“Speculation on the origin of the Sabbath has centered on the apparent Babylonian cognate šappattu, the mid-month day of the full moon, called ‘the day of calming [the god’s] heart’—apparently an auspicious day. The biblical combination of ‘New Moon and Sabbath’ has been thought, accordingly, to reflect what were originally two holy days, one at the start, the other in the middle of the month. Another partial analogy to the Sabbath has been found in the ‘evil days’ of the Babylonian month (mostly at seven-day intervals) on which the king’s activity was severely restricted. How the šappattu might have been combined with the entirely distinct ‘evil days,’ become dissociated from the lunar cycle, and finally emerge as the joyous, weekly ‘Sabbath of the Lord’ has not been persuasively explained. Nonetheless an ultimate connection between the biblical and the Babylonian phenomena seems likely. If so, the history of the Sabbath began with a radical severance from the past. The particularity of the biblical day was its positive sanctity—so that abstention from work on it expressed piety, and that sanctity was a divine ordinance—not a matter of lucky and unlucky times. It was perhaps first grounded on God’s compassion toward workers, later brought into relation with the Creation, and later still with the Exodus.”
More accessible to the Reform Jewish layperson, are the opening statements of the essay “The Roots of Shabbat,” by Bernard M. Zlotowitz, appearing in the resource An Invitation to Shabbat: A Beginner’s Guide to Weekly Celebration:
“According to traditional Jewish belief, the Sabbath has its origin in God’s divine command to observe the seventh day as a day of rest and sanctification. Scholars, on the other hand, are divided in their opinion concerning the origin of the Sabbath, although they all agree that it was borrowed from another culture. Some scholars contend that its origin is Babylonian. The Babylonians believed that the seventh, fourteenth, twenty-first, and twenty-eighth days of the month (following the phases of the moon) were evil days and, therefore, the physician, the oracular priest, and the king ceased all labor on those days. The cessation of work on the day they called Sabbatu was based upon fear and had no relation to the biblical concept of the Sabbath as a day of rest, joy, and refreshment of the soul.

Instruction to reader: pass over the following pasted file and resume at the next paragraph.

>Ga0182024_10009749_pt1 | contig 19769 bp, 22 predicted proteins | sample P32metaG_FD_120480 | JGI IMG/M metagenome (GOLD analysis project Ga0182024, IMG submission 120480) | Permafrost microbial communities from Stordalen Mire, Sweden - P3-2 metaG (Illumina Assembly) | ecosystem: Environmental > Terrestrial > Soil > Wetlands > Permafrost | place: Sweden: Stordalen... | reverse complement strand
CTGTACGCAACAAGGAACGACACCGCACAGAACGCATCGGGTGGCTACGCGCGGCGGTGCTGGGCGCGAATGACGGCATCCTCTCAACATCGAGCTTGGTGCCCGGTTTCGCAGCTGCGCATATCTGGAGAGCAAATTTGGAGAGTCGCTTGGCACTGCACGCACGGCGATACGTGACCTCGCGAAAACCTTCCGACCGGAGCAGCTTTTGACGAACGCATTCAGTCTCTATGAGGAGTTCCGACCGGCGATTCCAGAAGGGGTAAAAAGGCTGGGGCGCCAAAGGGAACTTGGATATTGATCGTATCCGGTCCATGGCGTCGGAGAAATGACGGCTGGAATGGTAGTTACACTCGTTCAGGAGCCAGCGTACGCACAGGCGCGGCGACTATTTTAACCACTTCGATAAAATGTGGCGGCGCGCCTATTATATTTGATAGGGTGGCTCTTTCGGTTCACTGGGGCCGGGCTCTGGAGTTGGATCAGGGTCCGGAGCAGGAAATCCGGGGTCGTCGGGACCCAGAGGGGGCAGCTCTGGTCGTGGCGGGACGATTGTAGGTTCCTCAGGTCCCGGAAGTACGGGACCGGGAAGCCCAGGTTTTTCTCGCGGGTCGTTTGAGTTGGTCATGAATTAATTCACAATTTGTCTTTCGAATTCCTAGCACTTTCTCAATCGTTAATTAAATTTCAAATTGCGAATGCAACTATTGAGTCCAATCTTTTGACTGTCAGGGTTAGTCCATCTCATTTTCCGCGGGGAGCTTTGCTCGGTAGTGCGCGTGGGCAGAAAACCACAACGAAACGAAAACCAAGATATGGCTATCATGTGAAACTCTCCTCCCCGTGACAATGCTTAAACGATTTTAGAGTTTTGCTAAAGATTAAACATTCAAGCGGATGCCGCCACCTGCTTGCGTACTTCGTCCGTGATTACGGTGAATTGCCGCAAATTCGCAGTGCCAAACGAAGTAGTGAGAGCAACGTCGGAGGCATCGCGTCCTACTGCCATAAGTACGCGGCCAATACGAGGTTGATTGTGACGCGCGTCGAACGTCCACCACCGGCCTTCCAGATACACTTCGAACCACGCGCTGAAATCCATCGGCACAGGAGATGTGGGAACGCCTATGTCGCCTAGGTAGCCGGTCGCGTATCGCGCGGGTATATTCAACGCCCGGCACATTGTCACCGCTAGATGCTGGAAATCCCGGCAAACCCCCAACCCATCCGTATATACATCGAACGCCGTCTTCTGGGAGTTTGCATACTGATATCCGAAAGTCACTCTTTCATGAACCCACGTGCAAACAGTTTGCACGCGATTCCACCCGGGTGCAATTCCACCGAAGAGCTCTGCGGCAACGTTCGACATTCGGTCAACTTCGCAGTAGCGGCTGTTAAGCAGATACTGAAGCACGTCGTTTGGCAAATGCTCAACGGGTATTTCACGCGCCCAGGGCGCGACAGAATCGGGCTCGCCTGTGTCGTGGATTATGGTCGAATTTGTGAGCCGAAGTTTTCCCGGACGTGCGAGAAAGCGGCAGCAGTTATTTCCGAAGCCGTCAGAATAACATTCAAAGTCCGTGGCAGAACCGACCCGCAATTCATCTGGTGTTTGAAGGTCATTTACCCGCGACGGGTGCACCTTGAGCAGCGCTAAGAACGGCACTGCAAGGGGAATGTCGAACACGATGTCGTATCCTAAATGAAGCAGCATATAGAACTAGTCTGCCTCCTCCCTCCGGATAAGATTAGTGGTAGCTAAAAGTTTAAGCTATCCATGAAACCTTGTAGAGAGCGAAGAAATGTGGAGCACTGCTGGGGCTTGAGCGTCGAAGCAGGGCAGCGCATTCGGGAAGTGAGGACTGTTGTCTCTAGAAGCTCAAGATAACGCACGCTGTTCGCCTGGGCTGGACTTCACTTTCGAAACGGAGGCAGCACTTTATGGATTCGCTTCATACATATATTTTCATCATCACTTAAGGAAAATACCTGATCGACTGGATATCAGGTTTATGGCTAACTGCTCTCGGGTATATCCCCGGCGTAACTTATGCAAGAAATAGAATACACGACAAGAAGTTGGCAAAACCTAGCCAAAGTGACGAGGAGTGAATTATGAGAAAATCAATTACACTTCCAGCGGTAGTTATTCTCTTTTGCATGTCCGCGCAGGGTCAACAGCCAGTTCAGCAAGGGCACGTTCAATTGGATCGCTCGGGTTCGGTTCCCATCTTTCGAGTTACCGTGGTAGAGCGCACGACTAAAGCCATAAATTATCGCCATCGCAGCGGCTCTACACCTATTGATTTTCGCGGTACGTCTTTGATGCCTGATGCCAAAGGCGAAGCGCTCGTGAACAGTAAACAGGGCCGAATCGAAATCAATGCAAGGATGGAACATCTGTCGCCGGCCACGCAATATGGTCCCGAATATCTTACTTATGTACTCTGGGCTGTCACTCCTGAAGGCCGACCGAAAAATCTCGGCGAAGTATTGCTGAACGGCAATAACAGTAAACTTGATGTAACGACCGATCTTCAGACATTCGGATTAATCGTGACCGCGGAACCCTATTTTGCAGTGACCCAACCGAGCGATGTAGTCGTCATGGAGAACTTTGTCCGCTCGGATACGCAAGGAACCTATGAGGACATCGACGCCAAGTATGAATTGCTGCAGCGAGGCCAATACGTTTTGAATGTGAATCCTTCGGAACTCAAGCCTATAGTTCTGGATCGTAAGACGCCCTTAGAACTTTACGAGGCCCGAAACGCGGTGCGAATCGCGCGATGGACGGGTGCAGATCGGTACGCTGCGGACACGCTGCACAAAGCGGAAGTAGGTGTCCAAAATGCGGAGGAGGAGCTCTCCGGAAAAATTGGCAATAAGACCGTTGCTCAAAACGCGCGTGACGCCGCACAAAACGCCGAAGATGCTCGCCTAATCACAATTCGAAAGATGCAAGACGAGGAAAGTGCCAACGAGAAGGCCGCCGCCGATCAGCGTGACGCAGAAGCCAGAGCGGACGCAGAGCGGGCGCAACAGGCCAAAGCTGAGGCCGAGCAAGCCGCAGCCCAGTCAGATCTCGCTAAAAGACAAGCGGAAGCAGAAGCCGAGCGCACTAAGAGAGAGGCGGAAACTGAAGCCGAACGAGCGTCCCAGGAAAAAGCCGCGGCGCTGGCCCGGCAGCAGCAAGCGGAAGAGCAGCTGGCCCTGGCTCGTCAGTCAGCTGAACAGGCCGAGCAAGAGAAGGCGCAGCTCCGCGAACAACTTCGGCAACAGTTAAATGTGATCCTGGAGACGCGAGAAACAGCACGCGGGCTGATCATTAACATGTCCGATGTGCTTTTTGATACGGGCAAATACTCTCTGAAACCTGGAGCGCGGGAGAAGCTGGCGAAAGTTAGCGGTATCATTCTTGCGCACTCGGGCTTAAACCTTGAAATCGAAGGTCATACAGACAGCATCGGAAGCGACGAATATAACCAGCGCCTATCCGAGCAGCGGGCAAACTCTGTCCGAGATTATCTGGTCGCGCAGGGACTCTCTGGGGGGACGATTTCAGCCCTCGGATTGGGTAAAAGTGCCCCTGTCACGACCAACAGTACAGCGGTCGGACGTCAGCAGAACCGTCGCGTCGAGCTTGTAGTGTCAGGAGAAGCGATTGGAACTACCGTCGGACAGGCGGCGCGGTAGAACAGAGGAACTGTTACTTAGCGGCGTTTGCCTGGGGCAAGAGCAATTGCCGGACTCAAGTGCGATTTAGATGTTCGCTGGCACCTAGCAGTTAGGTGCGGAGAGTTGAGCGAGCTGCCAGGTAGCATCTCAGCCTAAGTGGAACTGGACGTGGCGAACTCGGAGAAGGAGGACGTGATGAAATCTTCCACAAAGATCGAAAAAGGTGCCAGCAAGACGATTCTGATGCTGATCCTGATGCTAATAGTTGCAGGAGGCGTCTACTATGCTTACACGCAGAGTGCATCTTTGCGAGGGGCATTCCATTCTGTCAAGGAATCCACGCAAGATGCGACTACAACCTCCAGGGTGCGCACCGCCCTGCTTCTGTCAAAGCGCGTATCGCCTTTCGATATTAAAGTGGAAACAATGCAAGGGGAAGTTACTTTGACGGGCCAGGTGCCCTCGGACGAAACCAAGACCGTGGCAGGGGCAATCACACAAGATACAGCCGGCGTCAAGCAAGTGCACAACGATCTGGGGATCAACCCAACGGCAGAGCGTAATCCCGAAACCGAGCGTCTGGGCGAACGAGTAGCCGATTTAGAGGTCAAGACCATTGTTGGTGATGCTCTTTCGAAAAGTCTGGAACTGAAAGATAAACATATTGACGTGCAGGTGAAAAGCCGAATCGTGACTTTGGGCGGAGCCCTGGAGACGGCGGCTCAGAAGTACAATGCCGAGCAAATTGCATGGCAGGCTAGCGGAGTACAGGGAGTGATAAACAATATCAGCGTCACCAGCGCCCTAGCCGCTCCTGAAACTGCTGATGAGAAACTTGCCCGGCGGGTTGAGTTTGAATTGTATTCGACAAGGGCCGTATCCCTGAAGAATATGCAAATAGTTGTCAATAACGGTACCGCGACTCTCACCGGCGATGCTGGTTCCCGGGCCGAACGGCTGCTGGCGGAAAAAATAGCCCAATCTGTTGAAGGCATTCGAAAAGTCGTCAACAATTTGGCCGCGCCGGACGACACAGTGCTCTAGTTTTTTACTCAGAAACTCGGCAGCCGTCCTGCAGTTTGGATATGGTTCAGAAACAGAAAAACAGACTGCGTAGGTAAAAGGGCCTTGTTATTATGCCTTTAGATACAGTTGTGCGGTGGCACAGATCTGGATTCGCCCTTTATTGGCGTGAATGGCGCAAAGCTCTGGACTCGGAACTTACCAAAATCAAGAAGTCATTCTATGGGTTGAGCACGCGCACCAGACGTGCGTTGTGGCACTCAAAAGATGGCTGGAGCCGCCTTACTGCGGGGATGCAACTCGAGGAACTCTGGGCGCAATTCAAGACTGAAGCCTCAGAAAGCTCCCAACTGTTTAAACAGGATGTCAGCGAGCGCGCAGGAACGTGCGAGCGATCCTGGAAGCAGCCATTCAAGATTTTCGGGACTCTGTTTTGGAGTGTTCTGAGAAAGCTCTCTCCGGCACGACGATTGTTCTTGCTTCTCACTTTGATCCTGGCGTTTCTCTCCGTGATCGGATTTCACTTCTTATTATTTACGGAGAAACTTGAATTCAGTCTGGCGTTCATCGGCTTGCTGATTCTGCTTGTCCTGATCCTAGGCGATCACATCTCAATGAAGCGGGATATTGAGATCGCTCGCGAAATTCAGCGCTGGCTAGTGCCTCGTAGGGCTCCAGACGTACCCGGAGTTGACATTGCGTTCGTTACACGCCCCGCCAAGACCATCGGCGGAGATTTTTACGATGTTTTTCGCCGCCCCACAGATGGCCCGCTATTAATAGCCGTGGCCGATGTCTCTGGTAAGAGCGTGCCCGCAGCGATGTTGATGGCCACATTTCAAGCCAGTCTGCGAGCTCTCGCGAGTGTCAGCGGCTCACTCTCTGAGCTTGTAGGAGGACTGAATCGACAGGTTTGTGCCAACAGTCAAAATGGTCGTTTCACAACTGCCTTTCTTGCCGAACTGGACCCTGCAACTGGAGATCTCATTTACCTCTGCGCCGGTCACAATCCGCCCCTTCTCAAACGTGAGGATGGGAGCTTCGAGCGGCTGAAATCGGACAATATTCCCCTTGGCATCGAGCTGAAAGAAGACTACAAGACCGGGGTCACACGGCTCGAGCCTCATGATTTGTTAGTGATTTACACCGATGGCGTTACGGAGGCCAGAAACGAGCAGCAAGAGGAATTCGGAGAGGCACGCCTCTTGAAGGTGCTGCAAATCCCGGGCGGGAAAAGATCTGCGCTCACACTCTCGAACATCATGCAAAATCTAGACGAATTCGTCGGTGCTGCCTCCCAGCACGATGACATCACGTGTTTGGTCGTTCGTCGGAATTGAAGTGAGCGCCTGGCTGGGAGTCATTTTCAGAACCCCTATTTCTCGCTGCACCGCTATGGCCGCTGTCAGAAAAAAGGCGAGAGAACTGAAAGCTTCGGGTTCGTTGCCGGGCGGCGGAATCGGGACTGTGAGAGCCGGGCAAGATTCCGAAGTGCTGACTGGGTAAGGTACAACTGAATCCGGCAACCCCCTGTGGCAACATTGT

“Other scholars contend that the Hebrews borrowed the concept from the Canaanites, whose primitive agricultural calendar was based on a seven-day week. The Canaanites regarded the number seven to be evil and unlucky, a potential source of ill fortune to be avoided at all costs. They viewed this final day of the week as one on which evil spirits abounded and, therefore, as a day on which human labor would not prosper.
“The ancient Hebrews, however, transformed this negative character of the seventh day into one of joy, refraining from labor because it was a day of gladness of the spirit. None of the scholarly theories explain how and why the Jews, who were supposed to have borrowed the Sabbath from the Canaanites or Babylonians, accomplished this transformation.”
Zlotowitz, while mentioning this view of older Bible scholars, does not seem to hold it himself. He instead asserts,
“Traditionally, Judaism teaches that the Sabbath was unique to ancient Hebrew culture and was not influenced by others. It contends that the Sabbath as a day of rest and joy is our special contribution to the world, a gift from the Jewish people to all humankind.”
The thought that the seventh-day Sabbath or Shabbat originated in Ancient Near Eastern paganism, either in Mesopotamia or Canaan, and was adopted by the Israelites, has not gone without some response by conservatives, particularly evangelical Christians, who while often thinking that the Sabbath is abolished for the post-resurrection era, still want a Bible that is reliable and trustworthy, and did not just repackage and retool mythology contemporary to Ancient Israel. The entry for “Sabbath” in NIDB is widely dismissive of any sort of Babylonian origin for Shabbat:
“Various attempts have been made by OT critics to find a Babylonian origin for the Jewish Sabbath. There is evidence that among the Babylonians certain things were to be avoided on the seventh, fourteenth, nineteenth, twenty-first, and twenty-eighth days of the month; but the nineteenth day breaks the sequence of sevens, and there is no question that the Hebrew Sabbath is much older than this Babylonian observance. Among the Hebrews, moreover, the Sabbath was associated with the idea of rest, worship, and divine favor, not certain taboos.”